A FEW MONTHS AGO, HEARING I WAS A DANCE CRITIC, a woman asked me to recommend a dance school for her daughter—“somewhere that won’t give her a messed-up body image,” she added. This question came on the heels of another—where in town could she go for good ballet? She asked that last with a bit of a sigh that implied she didn’t want to muster up cheers for hard-working hometown scrubs; she wanted to sink into the real deal, flawless and willowy classical sylphs. Together, the two questions piqued me: What?, I wanted to ask; Eating disorders are fine for other people, just not for your daughter? I don’t remember how I answered her question, but I wanted to say something like this: “Just send her to ballet class. Sure, she’ll get screwed up, but everyone does, and at least ballet, like Catholicism, is an interesting screwing-up -- one with history, beauty, discipline, ideas.”
That’s the answer I would have liked to give a few months ago, anyway. But I’m not sure what I would say now—now that I’ve seen Young Dance.
Saturday afternoon, Young Dance takes over the unused rooms in the Hennepin Center for the Arts. Where should I go? They’re upstairs, on seven, they’re downstairs on two, they’re on some floors in between as well. I head for seven, where Justin Jones is teaching a warm-up to the younger kids (seven to eleven or so), with Brian Evans accompanying on the piano. Jones leads the kids through a series of s-curves, dipping to this side and that, then forward and back, trying to get them to feel the head’s weight sitting on the spine like a poppy bud on a flexible stem. This is a difficult exercise, demanding a silky coordination and freedom, and the kids (despite the stereotype of kids as instinctual movers) have trouble; one girl cracks herself up as she tries to lead with her head instead of her neck. “The way I do it might not be the way you do it,” Jones encourages them. Despite the difficulty, they’re mostly game, especially when Jones gives them a two-minute space to improvise on the feeling. One little guy bops around, forgetting his mobile spine and instead tossing out twitches and sudden reorientations, incipient breakdance moves. One girl who paid almost no attention to the exercise before throws herself into the improv, ending up ten feet away from where she started. A girl in a wheelchair holds hands with another girl, feeling the dance through her, her own dance subtle and angular. Most of the kids wobble around like snakes tasting the air. There’s no wrong answer. Almost toppling over, Jones comments, “My head took me off balance. Sometimes that’s really fun.”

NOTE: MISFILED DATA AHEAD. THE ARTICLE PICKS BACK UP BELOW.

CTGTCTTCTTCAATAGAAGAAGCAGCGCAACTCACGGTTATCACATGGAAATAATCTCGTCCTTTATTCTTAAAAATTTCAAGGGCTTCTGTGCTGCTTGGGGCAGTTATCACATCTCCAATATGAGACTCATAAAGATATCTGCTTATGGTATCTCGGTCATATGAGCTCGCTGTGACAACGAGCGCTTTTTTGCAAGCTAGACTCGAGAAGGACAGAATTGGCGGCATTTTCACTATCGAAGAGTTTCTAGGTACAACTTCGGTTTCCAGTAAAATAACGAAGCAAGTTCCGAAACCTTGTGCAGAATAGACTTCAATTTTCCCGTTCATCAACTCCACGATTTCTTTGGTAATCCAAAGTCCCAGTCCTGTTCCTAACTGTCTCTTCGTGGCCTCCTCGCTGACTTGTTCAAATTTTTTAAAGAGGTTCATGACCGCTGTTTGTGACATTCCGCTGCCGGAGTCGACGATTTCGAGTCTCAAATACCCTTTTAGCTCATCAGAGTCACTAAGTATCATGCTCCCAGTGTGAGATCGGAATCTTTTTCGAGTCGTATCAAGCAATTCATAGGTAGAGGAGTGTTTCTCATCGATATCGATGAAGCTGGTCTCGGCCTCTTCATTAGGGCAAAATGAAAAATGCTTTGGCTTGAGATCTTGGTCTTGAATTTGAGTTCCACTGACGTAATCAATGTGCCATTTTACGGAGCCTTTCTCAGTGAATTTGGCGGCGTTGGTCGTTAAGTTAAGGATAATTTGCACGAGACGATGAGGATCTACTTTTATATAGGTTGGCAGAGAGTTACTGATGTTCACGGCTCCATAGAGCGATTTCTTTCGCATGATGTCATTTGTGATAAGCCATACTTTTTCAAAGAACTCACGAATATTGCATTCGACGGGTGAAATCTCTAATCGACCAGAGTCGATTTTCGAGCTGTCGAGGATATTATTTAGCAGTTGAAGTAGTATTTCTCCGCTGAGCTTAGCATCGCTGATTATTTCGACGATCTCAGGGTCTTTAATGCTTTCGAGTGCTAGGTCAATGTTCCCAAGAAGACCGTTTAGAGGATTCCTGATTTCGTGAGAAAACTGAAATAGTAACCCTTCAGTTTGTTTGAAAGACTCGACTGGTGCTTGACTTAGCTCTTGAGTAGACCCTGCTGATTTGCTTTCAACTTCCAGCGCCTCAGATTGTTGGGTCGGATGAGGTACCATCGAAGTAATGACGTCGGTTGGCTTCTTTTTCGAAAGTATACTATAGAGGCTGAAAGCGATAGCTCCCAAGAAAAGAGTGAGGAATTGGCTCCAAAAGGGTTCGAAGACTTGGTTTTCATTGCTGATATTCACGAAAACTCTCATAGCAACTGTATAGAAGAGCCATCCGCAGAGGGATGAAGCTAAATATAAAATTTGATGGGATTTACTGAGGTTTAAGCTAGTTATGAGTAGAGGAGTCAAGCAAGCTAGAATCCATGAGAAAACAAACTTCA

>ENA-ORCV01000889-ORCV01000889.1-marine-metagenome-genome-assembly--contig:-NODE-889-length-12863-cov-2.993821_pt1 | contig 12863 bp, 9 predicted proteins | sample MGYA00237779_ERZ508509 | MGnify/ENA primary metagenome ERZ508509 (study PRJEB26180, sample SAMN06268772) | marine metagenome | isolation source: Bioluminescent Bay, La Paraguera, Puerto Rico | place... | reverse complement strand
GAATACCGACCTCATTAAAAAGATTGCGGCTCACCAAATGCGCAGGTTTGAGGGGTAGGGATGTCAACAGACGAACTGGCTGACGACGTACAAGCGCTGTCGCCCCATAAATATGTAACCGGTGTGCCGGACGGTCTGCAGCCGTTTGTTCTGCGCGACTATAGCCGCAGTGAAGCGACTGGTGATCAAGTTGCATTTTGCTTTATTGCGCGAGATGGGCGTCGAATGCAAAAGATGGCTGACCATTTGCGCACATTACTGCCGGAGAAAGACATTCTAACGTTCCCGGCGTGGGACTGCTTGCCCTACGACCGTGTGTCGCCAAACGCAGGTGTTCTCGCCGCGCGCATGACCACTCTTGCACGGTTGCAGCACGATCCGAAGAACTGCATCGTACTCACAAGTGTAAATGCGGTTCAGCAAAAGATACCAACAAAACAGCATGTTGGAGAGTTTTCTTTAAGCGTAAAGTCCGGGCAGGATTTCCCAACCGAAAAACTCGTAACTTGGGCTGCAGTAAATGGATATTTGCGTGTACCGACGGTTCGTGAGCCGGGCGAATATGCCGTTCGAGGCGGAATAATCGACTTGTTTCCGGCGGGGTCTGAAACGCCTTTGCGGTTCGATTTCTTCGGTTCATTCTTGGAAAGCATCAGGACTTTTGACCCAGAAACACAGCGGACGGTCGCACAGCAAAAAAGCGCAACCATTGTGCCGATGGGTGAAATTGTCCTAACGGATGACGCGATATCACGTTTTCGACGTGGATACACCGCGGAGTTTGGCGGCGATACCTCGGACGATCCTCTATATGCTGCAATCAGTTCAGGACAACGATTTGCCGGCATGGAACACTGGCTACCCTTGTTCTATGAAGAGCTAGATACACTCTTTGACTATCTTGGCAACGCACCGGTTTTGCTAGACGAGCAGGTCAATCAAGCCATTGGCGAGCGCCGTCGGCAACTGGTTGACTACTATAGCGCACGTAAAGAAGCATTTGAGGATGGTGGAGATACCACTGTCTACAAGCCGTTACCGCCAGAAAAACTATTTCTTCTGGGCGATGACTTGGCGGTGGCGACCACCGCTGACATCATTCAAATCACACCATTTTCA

I’ve never seen kids trying to do an exercise like this. When I say this to Jones later, he says, “Thanks.” He goes on, “If this had been around when I was a kid. . .” Young Dance, celebrating 25 years this year, is not a typical dance school. For one thing, Young Dance concentrates on dance as expression and art rather than discipline and technique. For another, it has no building, instead borrowing and sharing space around town. And its student dance company (about thirty-five kids, ages 7-18, selected at audition for desire to dance rather than technical skill) works with professional dance artists like Jones, Evans, Patrick Scully, and BodyCartography, as well as professional artists in other disciplines. Altogether, Young Dance proposes an entirely different experience by way of dance education.
After the warm-up ends, everyone troops downstairs to big studio 2B, where I take ballet class during the week. Here Jones rehearses with the little kids on one side of the room while Evans coaches the high school dancers on the other side. Evans’s group (diverse in appearance and ability) is working on the concept of risk, thinking together about what might come across to an audience as a risk. “That doesn’t seem risky, that seems cliché. Explode and fall down? Come on!” one exclaims. Evans suggests a lift, watches it. “Now that’s risky,” he comments. “Bad idea.” Instead, they decide to create a series of lifts, one after the other, starting with one girl lifting one other girl and adding on until the entire group lifts the last dancer.